“If my mother’s family knew about this, like you say you did, why did you leave me in foster care?”
“To protect you. It was your mother’s wish to save your life at all costs. She cast spells to help you survive until you were found. She thought going to foster care might help stop the curse from finding you before you were ready. When you turned twenty-four, I started looking for you, and I’ve only just found you. I’m sorry you had to go through that, dear. But know that it was done out of love for you and fear for your safety.”
My great aunt left not long after, saying that she would be in touch. I didn’t ask her any questions—just let her go. That night, I got shitfaced drunk and had a pity party for one. I’m embarrassed to say I cried for a long time. I cried for my mother who had called me darling. I cried for the parents I’d never known but who were so obviously disturbed. How could they both have believed that foolishness my mother was spouting in the letter? How had she convinced my father of her craziness to the point that he killed himself right along with her and left me high and dry? I cried for all those dreams of theirs gone up in smoke. All the things they’d planned for me, all the things I missed because they were dead, by their own insane choice.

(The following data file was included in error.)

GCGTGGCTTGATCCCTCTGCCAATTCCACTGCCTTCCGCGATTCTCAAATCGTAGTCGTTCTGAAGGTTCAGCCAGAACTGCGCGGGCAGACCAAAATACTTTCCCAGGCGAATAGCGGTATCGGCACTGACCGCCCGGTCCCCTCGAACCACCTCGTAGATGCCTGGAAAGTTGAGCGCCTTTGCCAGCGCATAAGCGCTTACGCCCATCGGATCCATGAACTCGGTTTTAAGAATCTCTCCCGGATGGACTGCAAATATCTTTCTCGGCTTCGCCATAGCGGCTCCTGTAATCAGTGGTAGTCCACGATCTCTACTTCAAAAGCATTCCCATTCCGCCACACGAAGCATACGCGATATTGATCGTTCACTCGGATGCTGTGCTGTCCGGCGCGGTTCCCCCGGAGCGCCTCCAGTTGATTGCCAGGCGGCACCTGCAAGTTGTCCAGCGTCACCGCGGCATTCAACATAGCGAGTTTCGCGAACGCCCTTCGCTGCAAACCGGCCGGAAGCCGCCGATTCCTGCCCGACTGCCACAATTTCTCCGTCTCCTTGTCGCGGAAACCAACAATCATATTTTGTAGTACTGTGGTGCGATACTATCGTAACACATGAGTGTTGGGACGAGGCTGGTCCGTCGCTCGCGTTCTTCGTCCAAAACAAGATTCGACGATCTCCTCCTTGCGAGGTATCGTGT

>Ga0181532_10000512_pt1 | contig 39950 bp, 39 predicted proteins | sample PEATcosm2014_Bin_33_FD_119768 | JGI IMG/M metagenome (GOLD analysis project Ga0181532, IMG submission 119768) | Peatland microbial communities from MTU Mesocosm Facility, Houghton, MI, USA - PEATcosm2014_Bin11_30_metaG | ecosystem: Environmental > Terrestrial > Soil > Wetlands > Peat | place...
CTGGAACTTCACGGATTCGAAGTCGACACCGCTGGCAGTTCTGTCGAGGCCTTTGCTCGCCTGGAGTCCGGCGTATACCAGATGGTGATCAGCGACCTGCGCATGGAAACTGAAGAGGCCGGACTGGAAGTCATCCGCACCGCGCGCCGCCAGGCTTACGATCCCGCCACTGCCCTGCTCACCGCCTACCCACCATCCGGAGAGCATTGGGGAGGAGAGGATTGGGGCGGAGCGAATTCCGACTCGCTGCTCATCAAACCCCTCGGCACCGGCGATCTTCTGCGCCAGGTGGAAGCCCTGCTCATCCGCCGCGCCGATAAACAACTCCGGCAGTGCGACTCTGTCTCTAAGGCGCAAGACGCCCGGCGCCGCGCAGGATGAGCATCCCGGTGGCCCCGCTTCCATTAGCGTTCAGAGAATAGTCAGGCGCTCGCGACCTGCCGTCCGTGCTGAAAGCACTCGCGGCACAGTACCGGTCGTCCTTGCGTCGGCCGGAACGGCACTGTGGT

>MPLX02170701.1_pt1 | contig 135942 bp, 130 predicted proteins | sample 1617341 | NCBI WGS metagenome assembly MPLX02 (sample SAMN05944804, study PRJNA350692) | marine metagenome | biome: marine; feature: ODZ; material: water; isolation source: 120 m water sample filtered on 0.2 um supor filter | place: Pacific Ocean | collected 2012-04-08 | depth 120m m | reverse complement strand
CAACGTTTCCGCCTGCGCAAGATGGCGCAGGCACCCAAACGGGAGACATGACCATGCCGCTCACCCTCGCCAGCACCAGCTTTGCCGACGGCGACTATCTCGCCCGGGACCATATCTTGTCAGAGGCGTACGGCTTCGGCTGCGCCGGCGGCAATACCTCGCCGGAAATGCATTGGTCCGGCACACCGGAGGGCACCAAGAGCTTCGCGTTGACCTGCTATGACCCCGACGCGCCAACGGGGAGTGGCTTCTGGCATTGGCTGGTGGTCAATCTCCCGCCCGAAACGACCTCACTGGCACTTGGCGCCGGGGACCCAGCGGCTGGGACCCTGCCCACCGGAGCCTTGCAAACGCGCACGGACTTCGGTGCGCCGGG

Eventually, I moved on from crying to cussing. I cussed them for leaving me behind, and for leaving me a fucking note that gave me only a cruel taste of what might have been. For putting all these ridiculous doubts inside my head. Suicide at the age of twenty-five? Fuck that shit.
When I’d sobered up, I put my brand-new history degree to the test and began researching the small amount of information I’d received from my so-called great aunt Hephzibah and the letter, feeling one hundred percent certain that I’d find that my parents were total nut jobs and the supposed family curse was nothing more than a figment of their very vivid imaginations.
But that’s not what I found at all. And that, unfortunately, was when shit got real.